Vandy Recruits Stay For Top Recruiting Class

Vanderbilt did something a lot of college coaches thought near
impossible. That the Commodores signed a talented recruiting class
wasn’™t the shocker’”though it might have been a few years ago’”but
getting every member of a group that included at least four players
with second- to fourth-round draft grades to attend class left a strong
impression.

“It’™s the first time I can remember as a recruiter or a head coach
that we kept everyone,” Vanderbilt coach Tim Corbin said. “There were
some guys that could have gone either way (signing professional
contracts or enrolling in college). We did a lot of work (recruiting)
and had confidence, but this is still unusual.”

Recruiting coordinator Erik Bakich joked that getting the players’™
initial commitments turned out to be the easy part compared with the
work required to keep the players. That entailed frequent contact with
the players, from phone calls to e-mails to text messages to in-house
visits, ensuring they knew how much the Vanderbilt staff cared about
their progress.

As a result, Vanderbilt’™s 12-player class rates as the nation’™s best.

Scouts accurately gauged Pedro Alvarez’™ tough signability, though it
appeared the third baseman from Horace Mann High in New York City might
sign before the end of the summer. He raised his profile at a handful
of major summer wood bat tournaments and the Red Sox, who drafted him
in the 14th round, made significant offers. Alvarez ultimately turned
down a final offer from Boston on the night before he attended his
first class.

New Commodore classmates Brett Jacobson, a righthander from
Carefree, Ariz.; Josh Zeid, a righthander from New Haven, Conn.; and
Diallo Fon, an outfielder from Suison City, Calif., all earned similar
draft grades and held similarly firm on their commitments.

“It’™s a special group because they all held their ground (in regard
to professional careers and signing bonus demands),” Bakich said.
“Education was very important to every one of them.”

Corbin deflects any praise for Vanderbilt’™s recruiting success to
Bakich, though neither professes knowledge of any secret tricks aside
from hard work, persistence and an honest, positive approach with
recruits. Corbin, nicknamed “Turbo” for his boundless energy and hard
work while at Clemson, has worked to mold Bakich, 27, in his relentless
image. The pupil has proven apt thus far, though he tosses credit back
to Corbin as “one of the most proactive coaches in recruiting I’™ve ever
seen” and notes pitching coach Derek Johnson’™s role as well.

It’™s not a stretch for a school to sign a collection of players this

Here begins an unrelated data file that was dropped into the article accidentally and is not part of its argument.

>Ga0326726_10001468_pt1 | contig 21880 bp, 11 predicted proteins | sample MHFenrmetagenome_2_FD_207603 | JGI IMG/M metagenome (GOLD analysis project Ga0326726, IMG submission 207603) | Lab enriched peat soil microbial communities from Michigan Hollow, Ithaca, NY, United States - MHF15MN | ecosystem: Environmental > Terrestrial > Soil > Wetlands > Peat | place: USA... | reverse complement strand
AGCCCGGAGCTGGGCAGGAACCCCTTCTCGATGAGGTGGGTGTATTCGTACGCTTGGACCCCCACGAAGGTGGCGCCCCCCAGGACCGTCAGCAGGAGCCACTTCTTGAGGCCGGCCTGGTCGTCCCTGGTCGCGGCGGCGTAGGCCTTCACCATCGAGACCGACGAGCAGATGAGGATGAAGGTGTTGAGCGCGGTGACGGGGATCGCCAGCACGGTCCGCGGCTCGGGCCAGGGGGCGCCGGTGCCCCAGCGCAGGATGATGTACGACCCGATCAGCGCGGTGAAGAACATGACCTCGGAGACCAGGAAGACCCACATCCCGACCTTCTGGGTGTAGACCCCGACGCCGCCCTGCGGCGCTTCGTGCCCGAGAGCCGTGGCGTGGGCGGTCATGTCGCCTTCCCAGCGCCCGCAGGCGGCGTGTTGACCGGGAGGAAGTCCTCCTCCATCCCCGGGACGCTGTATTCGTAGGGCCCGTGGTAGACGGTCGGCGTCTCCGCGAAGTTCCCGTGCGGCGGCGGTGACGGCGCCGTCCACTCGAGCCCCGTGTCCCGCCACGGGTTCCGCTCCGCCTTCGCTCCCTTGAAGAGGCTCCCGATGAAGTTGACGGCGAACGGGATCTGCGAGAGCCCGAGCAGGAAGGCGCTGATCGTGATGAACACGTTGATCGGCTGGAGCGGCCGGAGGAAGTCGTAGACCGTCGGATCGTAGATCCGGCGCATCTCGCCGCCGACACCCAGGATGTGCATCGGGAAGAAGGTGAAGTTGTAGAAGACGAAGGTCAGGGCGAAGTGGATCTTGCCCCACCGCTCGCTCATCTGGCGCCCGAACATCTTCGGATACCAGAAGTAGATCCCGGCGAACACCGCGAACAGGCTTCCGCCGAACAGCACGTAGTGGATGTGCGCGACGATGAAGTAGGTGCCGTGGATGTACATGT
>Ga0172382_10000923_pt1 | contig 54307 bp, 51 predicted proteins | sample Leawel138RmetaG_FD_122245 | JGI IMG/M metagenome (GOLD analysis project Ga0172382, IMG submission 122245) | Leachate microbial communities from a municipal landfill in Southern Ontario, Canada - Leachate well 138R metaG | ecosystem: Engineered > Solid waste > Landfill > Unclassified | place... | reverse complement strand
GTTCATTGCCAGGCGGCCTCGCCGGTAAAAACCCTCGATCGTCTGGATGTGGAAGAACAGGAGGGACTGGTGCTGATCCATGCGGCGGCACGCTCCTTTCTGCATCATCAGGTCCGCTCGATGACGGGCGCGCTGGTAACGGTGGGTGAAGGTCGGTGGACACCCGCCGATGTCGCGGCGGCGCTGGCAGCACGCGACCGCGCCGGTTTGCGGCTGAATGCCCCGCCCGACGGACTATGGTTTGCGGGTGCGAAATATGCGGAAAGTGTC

talented, but rarely does the program end up taking hat sizes for each
of them the following spring. Consider national champion Texas, which
signed four players with similar draft stock to those in the Vanderbilt
group. Despite losing shortstop Johnny Whittleman and righthander Josh
Wilson as second-round signees of the Rangers and Cardinals, the
Longhorns consider it a recruiting coup that outfielders Jordan Danks
and Kyle Russell ended up matriculating in Austin.

Sure, the cases aren’™t exactly analogous as Texas tends to sign
plenty of the top-rated in-state players each year and allows the draft
to whittle down the class while Vanderbilt does more picking and
choosing on the national level. That’™s evidenced by the Commodores’™
class offering as much geographic diversity as it does talent.

Vanderbilt’™s recruiting philosophy best mirrors the one so
successfully used by Stanford over the years, and one that has helped
Rice and Tulane emerge as powers more recently. These private schools
sell the value of their top-rated academic programs, mining the theory
that talented players who are considering college instead of
professional baseball want the best education available.

That does limit the crop of recruitable players’”as this class of
universities hold more rigorous admissions standards’”but Bakich
describes that as an advantage. He’™s able to winnow his list of targets
early by nixing those with substandard grades and then spend more time
on those that meet that criterion.

While Vanderbilt’™s academic reputation is well established, it
hadn’™t earned the same acclaim on the diamond when Corbin arrived in
the summer of 2002 after a successful stint as Clemson’™s recruiting
coordinator. The Commodores hadn’™t even made the Southeastern
Conference tournament in a decade. Corbin and Bakich couldn’™t sell
success until they earned it, so recruits heard about Vanderbilt’™s
education, its status as the only private school in one of the nation’™s
top baseball conferences and the city of Nashville.

It wasn’™t easy at first, as the parents of at least one national
recruit told Bakich in frank terms that Vanderbilt couldn’™t be further
from their son’™s consideration. “A lot of these kids had no idea where
Vanderbilt was or what conference they were in,” Bakich said. “That’™s
indicative of a school most know as not an athletic powerhouse.”

That gave the staff an added incentive to work harder in recruiting
and on the field. And things are changing. Making the SEC tournament in
2003 and reaching super-regionals in 2004 gave Vanderbilt on-field
credibility and led to more improvements to the school’™s baseball
facilities.

“Early on, I did compare us to a Stanford or a Rice,” Bakich said.
“The only difference was tradition. That’™s what we’™re building. We
backed that up in ‘™04. To get to a super-regional in our second year
was a pretty big step. High school kids and coaches could see there’™s
another academic school emerging on the radar.”

There’™s no better example than this class.

College | #2006 #Recruiting

Add a Comment

comments powered by Disqus